Why is there a difference in wording in Acts 8 and Isaiah 53?

In Isaiah 53:7 we read, “He is brought as a lamb to the slaughter, and as a sheep before her shearers is dumb”; but in Acts 8:32 the order is reversed, and it is said to be “as a sheep led to the slaughter, and like a lamb dumb,” etc. How are we to account for this reversal?

The quotation in Acts is almost word for word from the Septuagint or Greek version, the LXX, as it is described in letters. The word for “sheep” in the Hebrew of Isaiah 53:7 is not the same as that used in verse 6: “All we like sheep (con) have gone astray.” The word here is of frequent occurrence, whereas that in v. 7 (ral.iel) occurs only four times in the whole Old Testament. It comes from an unused root, perhaps the same as rAliam—to cherish—connected with an Arabic root—to have lambs. The word in the first part of the verse, translated “lamb” (sëh), is rendered “sheep” in several passages in the Old Testament. It seems, therefore, that the words employed by the Holy Spirit operating on the mind of Isaiah in this verse 7, are not so precise as to necessitate their rendering in the LXX translation as “lamb” and “sheep,” as they appear in our rendering of Isaiah 53:7, but leave a margin of liberty to reverse the meaning of the words, and put lamb second, and sheep first, as in Acts 8. It is a question of the words used in the Old Testament verse, which as I have said, are not closely defined and of the choice of words by the translators of the Greek version, from which the Eunuch would be reading.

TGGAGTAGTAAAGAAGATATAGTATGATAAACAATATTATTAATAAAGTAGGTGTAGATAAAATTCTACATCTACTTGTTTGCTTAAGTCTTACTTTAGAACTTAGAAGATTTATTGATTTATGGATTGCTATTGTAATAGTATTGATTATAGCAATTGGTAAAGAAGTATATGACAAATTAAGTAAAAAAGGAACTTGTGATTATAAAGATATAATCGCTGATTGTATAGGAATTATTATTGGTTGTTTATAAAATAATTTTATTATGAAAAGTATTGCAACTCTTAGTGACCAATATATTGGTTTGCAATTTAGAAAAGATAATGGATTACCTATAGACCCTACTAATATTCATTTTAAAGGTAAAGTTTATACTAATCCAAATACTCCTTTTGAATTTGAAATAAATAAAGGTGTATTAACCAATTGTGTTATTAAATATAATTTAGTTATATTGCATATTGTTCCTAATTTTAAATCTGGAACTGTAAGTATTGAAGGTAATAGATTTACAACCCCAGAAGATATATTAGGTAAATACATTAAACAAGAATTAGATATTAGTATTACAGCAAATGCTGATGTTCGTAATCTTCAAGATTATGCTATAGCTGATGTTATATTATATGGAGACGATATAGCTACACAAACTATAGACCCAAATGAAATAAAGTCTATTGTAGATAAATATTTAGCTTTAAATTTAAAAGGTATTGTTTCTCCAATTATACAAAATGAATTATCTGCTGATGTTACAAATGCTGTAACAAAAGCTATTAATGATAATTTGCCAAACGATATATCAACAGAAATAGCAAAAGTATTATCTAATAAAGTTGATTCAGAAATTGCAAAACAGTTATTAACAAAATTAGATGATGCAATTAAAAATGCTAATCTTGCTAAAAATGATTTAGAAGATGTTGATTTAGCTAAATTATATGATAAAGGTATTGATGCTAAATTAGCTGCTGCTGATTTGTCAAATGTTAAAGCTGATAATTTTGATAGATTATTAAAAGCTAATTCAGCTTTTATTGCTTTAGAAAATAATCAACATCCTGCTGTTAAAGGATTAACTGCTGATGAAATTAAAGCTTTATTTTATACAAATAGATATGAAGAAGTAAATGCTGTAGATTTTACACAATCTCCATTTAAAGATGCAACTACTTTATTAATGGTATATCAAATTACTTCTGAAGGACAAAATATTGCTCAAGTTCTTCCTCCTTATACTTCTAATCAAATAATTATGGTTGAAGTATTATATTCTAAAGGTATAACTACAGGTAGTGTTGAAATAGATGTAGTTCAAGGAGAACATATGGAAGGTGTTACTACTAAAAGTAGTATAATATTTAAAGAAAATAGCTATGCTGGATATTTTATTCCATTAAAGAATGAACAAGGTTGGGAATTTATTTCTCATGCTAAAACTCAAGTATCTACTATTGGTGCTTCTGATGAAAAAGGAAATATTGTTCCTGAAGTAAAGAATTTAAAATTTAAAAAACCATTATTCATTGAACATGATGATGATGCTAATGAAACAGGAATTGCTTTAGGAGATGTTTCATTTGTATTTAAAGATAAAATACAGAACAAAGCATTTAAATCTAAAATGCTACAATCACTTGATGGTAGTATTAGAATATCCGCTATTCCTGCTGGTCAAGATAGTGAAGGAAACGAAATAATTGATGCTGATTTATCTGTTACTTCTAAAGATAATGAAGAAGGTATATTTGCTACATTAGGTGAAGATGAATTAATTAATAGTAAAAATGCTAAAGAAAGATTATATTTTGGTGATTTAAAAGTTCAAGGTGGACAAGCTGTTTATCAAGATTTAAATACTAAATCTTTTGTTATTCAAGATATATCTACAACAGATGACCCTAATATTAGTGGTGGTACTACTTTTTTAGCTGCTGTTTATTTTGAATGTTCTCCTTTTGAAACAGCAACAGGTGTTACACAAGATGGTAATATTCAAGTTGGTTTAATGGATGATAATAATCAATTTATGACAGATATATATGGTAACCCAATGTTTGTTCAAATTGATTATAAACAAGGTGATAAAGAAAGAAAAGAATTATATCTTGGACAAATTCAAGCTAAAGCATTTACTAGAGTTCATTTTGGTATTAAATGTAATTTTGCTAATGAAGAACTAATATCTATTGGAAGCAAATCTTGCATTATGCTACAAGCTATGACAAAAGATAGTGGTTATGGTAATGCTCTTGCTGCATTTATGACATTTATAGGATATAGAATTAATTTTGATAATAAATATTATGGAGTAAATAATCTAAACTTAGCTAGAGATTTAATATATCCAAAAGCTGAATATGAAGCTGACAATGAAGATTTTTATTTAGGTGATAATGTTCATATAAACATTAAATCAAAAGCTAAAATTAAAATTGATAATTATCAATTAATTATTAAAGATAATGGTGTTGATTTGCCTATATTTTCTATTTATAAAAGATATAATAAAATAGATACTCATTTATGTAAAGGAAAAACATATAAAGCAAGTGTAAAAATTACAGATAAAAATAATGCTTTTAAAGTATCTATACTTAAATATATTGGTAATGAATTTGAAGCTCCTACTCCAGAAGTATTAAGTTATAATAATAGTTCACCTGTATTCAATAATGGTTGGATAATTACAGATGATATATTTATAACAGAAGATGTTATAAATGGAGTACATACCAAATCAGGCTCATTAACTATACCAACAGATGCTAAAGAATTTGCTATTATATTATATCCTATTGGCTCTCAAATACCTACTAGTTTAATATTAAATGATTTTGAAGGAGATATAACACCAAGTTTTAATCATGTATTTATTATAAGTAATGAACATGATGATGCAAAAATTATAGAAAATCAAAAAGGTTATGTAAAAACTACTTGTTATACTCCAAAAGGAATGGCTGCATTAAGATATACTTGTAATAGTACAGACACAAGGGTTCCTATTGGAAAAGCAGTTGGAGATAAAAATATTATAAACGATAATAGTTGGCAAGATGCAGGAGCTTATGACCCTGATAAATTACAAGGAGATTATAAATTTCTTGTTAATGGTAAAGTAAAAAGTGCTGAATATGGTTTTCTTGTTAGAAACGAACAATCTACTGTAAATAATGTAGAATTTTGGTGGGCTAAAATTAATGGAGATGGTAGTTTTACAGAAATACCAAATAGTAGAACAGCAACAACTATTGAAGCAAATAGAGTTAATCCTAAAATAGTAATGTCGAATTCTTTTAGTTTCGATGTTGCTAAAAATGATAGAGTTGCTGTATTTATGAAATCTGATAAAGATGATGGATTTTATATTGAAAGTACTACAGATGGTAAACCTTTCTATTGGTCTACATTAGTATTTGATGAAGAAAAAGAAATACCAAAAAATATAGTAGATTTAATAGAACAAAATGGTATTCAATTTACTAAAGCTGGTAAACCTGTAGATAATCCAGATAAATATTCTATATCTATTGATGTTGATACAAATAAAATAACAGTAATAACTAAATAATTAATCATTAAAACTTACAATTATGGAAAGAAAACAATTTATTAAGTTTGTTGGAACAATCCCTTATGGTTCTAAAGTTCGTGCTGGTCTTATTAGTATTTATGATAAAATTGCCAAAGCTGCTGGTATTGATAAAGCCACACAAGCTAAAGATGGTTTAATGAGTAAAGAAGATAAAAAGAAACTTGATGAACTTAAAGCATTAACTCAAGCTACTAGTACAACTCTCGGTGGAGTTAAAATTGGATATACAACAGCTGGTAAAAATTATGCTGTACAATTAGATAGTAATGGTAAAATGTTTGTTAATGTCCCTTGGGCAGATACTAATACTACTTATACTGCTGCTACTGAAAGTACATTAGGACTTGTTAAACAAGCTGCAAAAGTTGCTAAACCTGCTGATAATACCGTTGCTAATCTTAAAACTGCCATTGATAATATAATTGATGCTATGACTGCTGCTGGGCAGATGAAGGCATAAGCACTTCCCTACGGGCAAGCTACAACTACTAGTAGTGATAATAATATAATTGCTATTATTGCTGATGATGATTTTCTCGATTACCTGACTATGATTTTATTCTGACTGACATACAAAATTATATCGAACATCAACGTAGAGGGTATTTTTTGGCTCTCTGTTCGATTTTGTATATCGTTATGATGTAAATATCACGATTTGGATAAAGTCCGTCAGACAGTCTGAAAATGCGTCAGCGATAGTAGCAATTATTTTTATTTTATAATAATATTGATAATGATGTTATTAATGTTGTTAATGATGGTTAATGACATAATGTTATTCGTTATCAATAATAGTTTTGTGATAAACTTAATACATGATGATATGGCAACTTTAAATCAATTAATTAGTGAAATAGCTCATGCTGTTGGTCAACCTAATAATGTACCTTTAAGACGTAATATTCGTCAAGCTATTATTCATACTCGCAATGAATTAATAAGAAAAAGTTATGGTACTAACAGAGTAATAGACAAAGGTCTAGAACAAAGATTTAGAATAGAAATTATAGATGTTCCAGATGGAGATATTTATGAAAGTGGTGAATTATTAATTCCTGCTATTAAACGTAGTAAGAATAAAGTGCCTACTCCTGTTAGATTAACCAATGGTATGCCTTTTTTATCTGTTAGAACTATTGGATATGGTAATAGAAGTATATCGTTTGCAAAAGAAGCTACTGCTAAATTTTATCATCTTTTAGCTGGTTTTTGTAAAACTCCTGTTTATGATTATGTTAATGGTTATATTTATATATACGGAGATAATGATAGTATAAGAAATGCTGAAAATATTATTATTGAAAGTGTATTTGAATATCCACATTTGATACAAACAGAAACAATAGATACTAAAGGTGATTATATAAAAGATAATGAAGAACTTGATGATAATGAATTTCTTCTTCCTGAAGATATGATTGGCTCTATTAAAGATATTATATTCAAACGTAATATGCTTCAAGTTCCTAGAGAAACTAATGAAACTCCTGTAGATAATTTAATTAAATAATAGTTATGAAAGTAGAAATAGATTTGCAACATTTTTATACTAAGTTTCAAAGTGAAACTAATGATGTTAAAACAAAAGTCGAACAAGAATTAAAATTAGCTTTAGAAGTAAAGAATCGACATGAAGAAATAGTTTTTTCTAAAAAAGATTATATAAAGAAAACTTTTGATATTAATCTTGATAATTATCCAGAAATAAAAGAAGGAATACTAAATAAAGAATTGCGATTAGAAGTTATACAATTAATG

W.H.